[Okay, fine. Can’t have you all worrying about me since it’s been so darned long. I’ll give you the short version, which is basically what I gave that priest, anyway: you know those Commandment thingies? I broke just about all of them except the ones about murder and adultery. I’m also pretty sure that I committed all of the Cardinal Sins, too, especially gluttony. I mean, Meghan Trainor might be all about that bass, but my “good-butt” jeans are most decidedly not.]

{Oops, there I go busting out the Pride already. But trust me: I still fit into these pants right now, and I intend to keep it that way, and if that’s sinful pride (prideful sin?), so be it.}

Gaaah, that’s a lot of parenthetical-type markings at the beginning of a blog post. ANYWAY. The point of all of this is to say that one of my resolutions for 2015 is to post more often. You know: like, more than once every 1⅙ years.

INCIDENTALLY, if you happened to find yourself wondering what I did during my mostly unintentional (yes, really!) hiatus, allow me to direct you to my Instagram and Twitter feeds. If you don’t know what those are (hi, Mom!), then let’s just say I spent a lot of time having something vaguely resembling a “normal” life, reading everything I could get my hands on, and trying to figure out (1) what in the Dickens my kid means when the words come out of her mouth and (2) where in the Dickens she picks these things up, anyway.

Oh, and I stopped being a grad student and became an actual, real-life, certified teacher of 7th-12th grade English Language Arts in the state of Pennsylvania. I have all kinds of paperwork to prove it and everything (including the student loan bills). They’re somewhere in this house, anyway. I can tell you where my diploma is, at least. Which, if you know anything about my life, is definitely progress. Victory in our time!

Anyway, I fully intend to get back to business now, beginning with my New Year’s resolutions. Except: I don’t really “do” resolutions, really. I mean, I make them, just like everyone else, but I also break them pretty easily (see: my attempts to learn to make a flaming dessert, which have been ongoing for approximately eleventeen years at this point).

But now that I’m mumble-something years old, I’ve finally gotten around to realizing that broken resolutions aren’t really fractured promises so much as they are detours -- or maybe I mean “scenic routes.” Sometimes you have to break a resolution in order to find out if it was one worth making in the first place. So I guess what I am saying is that I plan to make these resolutions more like guidelines (not unlike recipes and speed limit signs).

Here they are, in no particular order:

  1. Blog more often. (See paragraph 5, above … the one after the {squiggle brackets}.) This one is self-explanatory and doesn’t require any clarification; yet here I am, writing at least one whole additional compound-complex sentence about it, including a properly-placed but entirely gratuitous semicolon.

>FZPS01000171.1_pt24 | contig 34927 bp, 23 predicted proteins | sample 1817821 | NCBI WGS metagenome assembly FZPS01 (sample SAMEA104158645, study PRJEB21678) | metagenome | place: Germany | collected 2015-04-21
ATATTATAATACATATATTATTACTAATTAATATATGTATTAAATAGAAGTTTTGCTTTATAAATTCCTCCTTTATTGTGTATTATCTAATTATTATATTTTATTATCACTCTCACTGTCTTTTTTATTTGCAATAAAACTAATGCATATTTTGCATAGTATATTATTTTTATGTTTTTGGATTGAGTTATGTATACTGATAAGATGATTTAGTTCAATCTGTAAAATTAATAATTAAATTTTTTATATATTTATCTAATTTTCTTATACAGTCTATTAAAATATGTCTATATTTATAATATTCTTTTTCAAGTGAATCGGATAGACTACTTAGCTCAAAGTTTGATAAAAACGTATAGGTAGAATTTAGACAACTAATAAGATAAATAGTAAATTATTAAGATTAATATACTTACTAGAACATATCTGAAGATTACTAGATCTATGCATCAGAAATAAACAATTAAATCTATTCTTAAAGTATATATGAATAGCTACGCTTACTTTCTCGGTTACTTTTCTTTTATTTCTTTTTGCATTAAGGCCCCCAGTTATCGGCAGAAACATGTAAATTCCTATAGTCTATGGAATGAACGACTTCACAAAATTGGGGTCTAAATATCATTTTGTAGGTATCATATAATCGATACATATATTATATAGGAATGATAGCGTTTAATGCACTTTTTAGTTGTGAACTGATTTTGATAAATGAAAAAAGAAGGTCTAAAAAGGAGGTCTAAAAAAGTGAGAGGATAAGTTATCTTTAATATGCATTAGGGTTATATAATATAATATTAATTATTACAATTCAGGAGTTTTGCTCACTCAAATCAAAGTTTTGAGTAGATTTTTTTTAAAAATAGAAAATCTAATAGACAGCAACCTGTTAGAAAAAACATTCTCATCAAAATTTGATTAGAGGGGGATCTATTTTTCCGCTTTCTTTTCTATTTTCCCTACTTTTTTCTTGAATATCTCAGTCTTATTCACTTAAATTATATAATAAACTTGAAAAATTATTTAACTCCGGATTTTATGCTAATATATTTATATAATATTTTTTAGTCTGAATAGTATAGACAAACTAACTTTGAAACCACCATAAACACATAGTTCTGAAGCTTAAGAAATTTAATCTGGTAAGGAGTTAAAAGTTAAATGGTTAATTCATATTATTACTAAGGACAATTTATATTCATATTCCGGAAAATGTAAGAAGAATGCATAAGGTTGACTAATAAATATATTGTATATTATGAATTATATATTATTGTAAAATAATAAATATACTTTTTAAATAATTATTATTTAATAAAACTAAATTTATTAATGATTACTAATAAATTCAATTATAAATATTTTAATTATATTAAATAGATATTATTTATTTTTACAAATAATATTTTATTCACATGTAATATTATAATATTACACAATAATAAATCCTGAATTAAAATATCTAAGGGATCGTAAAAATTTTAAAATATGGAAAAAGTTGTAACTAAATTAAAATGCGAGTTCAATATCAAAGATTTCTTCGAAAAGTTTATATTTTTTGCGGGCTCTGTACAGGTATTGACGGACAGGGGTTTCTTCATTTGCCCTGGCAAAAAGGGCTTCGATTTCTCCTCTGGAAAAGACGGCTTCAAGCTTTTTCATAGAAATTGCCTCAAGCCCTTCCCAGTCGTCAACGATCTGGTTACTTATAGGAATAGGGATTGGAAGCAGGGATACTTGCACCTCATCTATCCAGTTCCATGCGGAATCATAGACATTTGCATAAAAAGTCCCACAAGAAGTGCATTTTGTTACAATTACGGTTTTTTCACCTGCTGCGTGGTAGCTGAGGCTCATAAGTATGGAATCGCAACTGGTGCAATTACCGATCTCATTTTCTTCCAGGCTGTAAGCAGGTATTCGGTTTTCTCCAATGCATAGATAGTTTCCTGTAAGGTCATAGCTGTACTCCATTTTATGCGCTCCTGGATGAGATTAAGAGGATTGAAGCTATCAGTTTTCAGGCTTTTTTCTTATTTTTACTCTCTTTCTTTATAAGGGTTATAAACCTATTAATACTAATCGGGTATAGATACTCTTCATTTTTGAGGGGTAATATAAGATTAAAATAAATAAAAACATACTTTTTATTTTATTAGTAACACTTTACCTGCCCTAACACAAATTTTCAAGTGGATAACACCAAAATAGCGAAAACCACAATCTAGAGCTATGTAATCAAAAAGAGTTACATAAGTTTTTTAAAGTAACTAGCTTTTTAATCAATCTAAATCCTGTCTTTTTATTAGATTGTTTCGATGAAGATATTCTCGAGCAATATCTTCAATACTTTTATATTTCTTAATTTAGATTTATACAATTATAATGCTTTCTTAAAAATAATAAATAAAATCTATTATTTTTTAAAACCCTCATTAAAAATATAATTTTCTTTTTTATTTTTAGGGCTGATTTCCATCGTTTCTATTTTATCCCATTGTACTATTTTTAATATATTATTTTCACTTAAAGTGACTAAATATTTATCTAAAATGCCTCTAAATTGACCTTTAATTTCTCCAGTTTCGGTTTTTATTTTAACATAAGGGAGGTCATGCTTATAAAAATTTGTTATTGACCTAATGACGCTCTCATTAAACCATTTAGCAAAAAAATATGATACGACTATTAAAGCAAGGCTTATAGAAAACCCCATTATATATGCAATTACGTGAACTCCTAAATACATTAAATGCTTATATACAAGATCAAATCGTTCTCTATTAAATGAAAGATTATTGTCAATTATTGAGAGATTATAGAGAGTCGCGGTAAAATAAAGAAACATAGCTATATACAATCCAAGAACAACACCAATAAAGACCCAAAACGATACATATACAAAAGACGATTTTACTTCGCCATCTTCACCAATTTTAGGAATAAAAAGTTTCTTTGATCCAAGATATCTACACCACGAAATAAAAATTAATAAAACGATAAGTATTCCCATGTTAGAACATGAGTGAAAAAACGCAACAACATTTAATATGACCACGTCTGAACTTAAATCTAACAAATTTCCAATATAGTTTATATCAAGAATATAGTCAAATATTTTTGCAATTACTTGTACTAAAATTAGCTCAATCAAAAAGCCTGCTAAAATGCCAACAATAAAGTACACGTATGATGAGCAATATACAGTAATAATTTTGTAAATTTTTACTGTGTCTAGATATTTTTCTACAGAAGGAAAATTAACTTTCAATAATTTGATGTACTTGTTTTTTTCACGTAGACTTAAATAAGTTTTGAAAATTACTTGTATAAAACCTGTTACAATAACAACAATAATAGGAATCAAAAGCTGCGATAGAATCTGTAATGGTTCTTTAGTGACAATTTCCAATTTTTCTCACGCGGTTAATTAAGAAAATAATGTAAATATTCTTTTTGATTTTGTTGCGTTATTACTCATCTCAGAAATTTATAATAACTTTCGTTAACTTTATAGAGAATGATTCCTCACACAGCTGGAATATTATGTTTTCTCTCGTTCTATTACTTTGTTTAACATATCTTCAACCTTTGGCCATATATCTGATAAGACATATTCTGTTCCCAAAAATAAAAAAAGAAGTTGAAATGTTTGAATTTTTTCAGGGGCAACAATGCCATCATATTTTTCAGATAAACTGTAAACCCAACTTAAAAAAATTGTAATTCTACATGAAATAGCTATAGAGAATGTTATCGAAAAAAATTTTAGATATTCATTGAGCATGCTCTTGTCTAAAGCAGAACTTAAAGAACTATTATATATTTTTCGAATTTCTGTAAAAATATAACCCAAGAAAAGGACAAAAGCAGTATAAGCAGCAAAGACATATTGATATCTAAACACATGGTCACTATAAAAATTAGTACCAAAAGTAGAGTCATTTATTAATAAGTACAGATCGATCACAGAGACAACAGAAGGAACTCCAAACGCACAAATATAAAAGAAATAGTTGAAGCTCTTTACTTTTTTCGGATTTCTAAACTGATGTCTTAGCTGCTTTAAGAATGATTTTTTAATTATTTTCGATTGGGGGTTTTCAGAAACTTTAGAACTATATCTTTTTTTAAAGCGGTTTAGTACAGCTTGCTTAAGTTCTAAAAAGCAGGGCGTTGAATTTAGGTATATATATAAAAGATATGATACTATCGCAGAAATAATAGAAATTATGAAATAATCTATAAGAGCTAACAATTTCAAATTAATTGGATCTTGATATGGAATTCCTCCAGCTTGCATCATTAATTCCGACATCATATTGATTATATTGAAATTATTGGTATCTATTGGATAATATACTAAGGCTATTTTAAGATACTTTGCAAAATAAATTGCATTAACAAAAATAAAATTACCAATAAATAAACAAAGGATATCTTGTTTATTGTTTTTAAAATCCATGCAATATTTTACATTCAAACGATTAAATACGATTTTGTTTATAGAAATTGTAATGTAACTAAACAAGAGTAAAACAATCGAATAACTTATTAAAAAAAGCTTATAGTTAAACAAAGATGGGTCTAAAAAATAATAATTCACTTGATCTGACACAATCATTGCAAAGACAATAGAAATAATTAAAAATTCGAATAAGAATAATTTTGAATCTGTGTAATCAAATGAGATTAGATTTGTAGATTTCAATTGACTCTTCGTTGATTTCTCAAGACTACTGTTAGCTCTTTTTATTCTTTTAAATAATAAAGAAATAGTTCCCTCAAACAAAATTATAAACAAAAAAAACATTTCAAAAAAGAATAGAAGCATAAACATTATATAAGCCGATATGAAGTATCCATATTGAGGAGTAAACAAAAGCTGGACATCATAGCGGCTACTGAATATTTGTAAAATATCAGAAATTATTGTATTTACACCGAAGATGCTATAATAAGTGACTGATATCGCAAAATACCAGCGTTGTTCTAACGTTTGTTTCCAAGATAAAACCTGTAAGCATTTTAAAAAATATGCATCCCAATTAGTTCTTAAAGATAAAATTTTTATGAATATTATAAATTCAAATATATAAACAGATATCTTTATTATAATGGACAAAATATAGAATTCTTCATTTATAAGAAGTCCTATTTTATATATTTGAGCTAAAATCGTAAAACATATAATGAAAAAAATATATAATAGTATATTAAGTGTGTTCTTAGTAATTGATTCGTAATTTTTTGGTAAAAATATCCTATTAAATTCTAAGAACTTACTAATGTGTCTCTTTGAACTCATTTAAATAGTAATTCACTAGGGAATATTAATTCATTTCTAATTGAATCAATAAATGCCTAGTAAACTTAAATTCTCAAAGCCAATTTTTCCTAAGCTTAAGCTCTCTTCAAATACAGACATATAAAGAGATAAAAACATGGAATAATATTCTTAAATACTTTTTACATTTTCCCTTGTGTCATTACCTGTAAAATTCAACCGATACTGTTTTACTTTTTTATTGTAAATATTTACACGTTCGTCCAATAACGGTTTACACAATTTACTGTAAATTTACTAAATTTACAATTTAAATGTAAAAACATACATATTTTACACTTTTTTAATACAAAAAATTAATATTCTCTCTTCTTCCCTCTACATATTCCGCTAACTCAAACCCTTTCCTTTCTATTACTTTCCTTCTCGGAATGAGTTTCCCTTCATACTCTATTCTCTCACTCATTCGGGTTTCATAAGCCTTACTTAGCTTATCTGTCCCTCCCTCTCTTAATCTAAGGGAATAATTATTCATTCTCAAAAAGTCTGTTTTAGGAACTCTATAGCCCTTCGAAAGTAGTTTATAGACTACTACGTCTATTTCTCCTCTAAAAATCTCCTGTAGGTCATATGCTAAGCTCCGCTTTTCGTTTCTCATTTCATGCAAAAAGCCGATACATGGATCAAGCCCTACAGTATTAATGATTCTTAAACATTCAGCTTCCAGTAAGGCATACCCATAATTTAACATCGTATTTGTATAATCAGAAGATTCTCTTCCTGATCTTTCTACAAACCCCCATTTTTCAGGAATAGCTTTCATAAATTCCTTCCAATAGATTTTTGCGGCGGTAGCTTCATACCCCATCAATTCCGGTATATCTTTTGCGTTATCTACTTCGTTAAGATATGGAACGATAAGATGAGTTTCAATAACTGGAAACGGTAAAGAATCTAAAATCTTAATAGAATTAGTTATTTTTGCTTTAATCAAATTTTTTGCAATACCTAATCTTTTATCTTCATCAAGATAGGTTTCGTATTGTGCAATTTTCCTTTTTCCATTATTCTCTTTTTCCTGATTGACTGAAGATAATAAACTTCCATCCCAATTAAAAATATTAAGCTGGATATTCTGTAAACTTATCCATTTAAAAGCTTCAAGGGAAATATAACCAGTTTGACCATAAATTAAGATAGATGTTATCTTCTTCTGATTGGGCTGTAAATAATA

2. Treat myself better. Not necessarily in a “splurge” sort of sense (although I do intend to at least try to get massages and pedicures more often), but more in the “give myself at least a small break once in a while” kind of way. Stop beating myself up for small mistakes and lapses in judgement. Wear my “good-butt” jeans just because. Have an extra pudding cup because I want to.
  3. Take better care of myself. Again, not the usual “stop eating food that tastes good and work out 4 hours a day.” I’m 40 years old -- it’s okay, I’m fine with it, really -- and I’ve been on a diet for, like, 39½ of those years. That isn’t what I mean. (Although I do need to lose weight and exercise more.) Of course I’ll refocus my efforts on eating healthy food and not having Chocolate Frosted Sugar Bombs for dinner four nights a week. But I should also get a mammogram and a Pap smear and maybe some baseline blood work to make sure that my blood isn’t made up of 75% bacon grease. And I should definitely check in with a therapist for a tune-up.
  4. Keep learning. One of the things that I learned (or that was reinforced) while I was in grad school was how much I love to learn new things. I completely changed careers and lines of intellectual inquiry, which was so revitalizing for me. I know I was annoying, and I appreciate everyone who tolerated (and continues to tolerate!) my insufferable excitement. But I know I’m not done learning, and I want to keep learning something new every day.
  5. Try new things. This is, of course, related to “Keep learning” -- but the differences between those two resolutions are vast. It’s one thing to know who The Doctor is, but something altogether different to experience Doctor Who. I like to know what my students are reading, but it’s important to also read those things as well. Knowing and understanding are not the same, and unless I try to apply the things I have learned, my “personal education” will always be incomplete. (This might mean that I make more Pinterest recipes or try again to tackle Don Quixote; hard to say how this one will pan out. Hopefully this will give me plenty of things to blog about this year.)